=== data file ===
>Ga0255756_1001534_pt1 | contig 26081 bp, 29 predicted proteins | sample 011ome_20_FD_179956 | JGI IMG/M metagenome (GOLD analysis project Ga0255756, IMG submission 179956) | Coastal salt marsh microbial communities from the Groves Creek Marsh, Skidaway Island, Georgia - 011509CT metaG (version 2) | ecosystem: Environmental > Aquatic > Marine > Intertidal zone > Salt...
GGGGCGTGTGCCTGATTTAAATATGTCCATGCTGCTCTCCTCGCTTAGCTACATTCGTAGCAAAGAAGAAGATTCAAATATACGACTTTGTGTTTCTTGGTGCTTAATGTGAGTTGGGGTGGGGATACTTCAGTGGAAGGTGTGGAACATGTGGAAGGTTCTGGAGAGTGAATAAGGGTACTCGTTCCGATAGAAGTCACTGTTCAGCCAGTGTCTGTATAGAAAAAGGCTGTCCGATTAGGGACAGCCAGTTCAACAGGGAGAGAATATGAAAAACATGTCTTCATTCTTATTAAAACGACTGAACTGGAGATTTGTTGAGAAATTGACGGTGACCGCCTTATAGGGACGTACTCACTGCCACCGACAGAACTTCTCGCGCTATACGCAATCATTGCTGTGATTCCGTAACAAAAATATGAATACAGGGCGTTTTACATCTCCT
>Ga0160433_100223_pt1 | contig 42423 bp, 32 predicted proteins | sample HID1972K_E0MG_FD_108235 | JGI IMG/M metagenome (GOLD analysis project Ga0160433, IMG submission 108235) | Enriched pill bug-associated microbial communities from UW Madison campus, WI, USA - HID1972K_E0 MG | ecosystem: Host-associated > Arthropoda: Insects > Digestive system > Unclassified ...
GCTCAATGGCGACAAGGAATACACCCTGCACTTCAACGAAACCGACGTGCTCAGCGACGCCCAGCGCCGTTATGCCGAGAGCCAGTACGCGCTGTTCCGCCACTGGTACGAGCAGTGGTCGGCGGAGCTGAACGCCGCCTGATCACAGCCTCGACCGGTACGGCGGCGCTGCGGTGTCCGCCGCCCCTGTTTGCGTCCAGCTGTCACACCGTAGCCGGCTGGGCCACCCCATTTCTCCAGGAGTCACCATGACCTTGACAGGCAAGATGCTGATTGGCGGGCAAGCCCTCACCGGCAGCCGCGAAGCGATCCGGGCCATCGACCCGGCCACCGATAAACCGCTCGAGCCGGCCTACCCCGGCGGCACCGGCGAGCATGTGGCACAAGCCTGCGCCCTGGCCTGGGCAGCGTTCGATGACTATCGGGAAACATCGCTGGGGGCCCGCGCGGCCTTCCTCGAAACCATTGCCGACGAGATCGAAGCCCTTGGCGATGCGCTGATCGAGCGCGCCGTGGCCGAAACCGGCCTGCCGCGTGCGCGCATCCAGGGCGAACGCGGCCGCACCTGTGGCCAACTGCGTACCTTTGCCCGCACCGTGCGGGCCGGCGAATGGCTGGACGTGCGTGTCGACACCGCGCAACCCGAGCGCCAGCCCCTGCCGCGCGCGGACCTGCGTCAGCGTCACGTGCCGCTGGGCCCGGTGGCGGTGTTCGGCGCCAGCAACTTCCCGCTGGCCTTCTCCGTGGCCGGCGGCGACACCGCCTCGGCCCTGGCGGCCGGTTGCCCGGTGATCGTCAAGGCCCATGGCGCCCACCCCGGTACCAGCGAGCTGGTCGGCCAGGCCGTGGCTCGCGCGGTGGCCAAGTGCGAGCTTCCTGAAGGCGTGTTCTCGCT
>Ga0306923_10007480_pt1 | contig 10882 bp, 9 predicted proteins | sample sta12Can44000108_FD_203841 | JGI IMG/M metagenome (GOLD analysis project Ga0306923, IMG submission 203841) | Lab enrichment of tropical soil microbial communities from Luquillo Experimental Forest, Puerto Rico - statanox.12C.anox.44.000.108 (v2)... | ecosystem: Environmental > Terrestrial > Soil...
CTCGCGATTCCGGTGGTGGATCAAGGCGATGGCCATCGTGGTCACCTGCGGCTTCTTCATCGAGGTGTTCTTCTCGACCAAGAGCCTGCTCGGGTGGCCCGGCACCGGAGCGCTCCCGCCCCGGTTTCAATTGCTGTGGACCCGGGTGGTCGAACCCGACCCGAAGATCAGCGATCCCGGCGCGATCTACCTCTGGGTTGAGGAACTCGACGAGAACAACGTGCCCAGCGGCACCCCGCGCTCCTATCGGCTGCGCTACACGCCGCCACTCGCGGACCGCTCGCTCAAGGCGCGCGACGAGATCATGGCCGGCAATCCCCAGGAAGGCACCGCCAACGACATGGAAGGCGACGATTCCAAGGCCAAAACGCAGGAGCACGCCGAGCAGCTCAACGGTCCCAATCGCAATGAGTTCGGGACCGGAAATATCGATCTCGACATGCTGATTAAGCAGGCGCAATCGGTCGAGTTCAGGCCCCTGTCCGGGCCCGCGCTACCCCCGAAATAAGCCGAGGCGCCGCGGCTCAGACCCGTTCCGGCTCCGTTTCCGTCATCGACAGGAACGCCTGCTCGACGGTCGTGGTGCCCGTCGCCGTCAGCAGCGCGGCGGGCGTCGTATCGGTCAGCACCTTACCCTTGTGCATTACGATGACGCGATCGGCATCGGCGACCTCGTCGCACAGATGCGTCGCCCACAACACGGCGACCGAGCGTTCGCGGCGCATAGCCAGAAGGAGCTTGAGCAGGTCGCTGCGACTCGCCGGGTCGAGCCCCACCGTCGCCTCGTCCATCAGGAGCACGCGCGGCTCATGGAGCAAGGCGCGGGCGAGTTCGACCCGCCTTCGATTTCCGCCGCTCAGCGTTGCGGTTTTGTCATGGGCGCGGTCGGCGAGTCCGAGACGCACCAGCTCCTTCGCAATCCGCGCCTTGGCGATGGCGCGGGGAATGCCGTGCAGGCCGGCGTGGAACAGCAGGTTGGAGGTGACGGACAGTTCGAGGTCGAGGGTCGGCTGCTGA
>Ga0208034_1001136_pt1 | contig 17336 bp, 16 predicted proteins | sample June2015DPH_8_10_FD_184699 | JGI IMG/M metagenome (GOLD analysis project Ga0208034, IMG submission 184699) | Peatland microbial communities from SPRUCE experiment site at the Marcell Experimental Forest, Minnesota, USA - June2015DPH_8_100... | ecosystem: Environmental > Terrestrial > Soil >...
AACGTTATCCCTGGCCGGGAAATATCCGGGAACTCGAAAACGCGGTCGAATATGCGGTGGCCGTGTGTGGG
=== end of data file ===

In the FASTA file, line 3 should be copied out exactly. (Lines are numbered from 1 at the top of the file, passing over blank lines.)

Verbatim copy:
>Ga0160433_100223_pt1 | contig 42423 bp, 32 predicted proteins | sample HID1972K_E0MG_FD_108235 | JGI IMG/M metagenome (GOLD analysis project Ga0160433, IMG submission 108235) | Enriched pill bug-associated microbial communities from UW Madison campus, WI, USA - HID1972K_E0 MG | ecosystem: Host-associated > Arthropoda: Insects > Digestive system > Unclassified ...